This is my second time as an audience member for Creative Live, and I have to tell you all - I'm hooked! I decided to give it a shot because I'm genuinely interested in the subject being covered, it is a wonderful networking opportunity, and its free for audience members - so I receive the course and the bonus materials. For those of you that are nervous about the cameras like I was, let me assure you that you hardly even notice them. If you ever watched a few courses before becoming an audience member, you can tell how little the audience is even shown. Now as for Mr. Whelan - CL couldn't have picked a better presenter to present about presentations. His knowledge and experience reflects in his presentation - he's warm, personable, and if he did rehearse and prepare the way he recommends, it's not noticeable. He's natural and you can relate to every point made. I hope there are other Andrew Whelan courses in the future. I highly recommend CL - as a participant and an audience member - for their variety of course content and bonus materials that I continue to use in my day-to-day. I strongly recommend any class or workshop that includes Andrew Whelan. His advice, experience, and genuine empathetic approach to helping others become better, is invaluable. Thank you Andrew and Thank you Creative Live!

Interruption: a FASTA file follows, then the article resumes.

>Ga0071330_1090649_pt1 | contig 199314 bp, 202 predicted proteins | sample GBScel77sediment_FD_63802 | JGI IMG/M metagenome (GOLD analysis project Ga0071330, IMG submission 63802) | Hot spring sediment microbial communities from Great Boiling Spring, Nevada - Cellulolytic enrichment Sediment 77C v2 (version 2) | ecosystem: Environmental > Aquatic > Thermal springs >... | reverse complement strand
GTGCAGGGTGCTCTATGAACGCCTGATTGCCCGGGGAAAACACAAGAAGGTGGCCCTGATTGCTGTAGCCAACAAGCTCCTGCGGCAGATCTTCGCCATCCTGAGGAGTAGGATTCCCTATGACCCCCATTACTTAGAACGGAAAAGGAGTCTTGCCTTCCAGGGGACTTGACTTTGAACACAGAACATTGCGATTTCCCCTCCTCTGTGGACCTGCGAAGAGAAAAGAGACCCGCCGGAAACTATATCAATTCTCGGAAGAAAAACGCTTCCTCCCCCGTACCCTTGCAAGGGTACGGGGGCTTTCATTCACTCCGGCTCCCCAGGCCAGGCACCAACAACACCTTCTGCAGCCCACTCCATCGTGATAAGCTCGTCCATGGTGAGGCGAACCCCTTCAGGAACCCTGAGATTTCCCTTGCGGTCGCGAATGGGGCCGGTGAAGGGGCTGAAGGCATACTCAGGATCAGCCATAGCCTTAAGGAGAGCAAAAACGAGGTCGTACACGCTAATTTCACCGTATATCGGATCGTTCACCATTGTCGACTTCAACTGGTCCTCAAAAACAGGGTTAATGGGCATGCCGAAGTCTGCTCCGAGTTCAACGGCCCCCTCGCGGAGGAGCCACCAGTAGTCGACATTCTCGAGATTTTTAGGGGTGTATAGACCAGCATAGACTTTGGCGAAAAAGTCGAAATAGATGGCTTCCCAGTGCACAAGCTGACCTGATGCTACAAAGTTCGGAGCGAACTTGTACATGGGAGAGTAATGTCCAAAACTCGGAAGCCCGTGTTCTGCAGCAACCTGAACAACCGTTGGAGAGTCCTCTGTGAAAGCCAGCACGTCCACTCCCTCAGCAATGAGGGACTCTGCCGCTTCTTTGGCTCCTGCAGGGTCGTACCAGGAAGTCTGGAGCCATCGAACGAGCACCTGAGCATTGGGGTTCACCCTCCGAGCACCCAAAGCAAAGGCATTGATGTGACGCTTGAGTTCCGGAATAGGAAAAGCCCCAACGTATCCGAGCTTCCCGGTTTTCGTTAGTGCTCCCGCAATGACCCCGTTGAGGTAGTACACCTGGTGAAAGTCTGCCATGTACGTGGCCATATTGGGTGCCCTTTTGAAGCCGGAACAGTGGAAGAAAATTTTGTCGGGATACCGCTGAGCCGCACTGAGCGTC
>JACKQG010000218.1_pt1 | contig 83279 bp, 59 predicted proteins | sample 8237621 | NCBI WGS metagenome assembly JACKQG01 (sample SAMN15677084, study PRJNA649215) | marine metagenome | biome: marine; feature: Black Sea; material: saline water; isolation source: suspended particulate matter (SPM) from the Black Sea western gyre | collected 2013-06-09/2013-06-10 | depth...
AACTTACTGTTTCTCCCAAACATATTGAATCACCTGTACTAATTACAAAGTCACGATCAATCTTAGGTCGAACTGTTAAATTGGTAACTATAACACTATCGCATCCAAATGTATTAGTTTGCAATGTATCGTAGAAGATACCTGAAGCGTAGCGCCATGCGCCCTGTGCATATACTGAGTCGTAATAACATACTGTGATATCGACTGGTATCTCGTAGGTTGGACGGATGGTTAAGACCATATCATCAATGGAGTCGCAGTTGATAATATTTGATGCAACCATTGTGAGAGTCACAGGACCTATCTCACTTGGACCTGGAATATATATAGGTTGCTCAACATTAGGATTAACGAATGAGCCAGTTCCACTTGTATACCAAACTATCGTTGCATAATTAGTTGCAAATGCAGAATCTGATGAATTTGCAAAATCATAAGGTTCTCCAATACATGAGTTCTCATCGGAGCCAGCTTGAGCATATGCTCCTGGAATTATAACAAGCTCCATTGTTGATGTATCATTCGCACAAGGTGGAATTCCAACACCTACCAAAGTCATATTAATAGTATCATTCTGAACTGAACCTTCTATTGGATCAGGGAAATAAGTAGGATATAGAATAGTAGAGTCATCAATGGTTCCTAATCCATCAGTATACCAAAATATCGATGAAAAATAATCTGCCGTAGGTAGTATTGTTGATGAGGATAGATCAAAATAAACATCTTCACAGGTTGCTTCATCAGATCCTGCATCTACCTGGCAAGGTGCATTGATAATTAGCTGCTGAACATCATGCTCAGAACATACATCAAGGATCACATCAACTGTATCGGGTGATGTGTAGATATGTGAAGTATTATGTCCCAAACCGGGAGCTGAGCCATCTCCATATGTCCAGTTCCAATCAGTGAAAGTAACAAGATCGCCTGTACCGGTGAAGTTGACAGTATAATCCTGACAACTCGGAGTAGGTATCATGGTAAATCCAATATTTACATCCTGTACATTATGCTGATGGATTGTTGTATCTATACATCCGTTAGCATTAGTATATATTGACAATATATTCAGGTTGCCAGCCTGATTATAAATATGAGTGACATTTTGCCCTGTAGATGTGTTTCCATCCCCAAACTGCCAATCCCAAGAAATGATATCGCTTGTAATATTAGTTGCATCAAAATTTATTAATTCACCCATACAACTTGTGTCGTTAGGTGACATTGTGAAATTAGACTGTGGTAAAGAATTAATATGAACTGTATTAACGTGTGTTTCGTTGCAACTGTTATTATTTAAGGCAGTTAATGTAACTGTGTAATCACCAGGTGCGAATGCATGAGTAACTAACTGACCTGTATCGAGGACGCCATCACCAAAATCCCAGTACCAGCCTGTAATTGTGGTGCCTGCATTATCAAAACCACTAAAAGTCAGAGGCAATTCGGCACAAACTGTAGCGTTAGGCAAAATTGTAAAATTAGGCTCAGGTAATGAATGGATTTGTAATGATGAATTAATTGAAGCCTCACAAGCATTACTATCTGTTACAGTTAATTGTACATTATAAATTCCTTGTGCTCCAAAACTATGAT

Thank you! You gave me some fresh ideas to share when I am presenting, and when I'm helping folks be more comfortable when they need to speak in front of others. Good examples, to the point without fluff, and even a bit entertaining. Thanks!
This was my first live audience experience, and wow was i shocked how engaged i was! Im someone who has an awful attention span so the fact that i was listening and taking everything in was fantastic. Thanks Andrew for some great tips and making me laugh and thanks to Creative Live for having me in the audience. If anyone who interacts with other people on a regular basis this class is essential!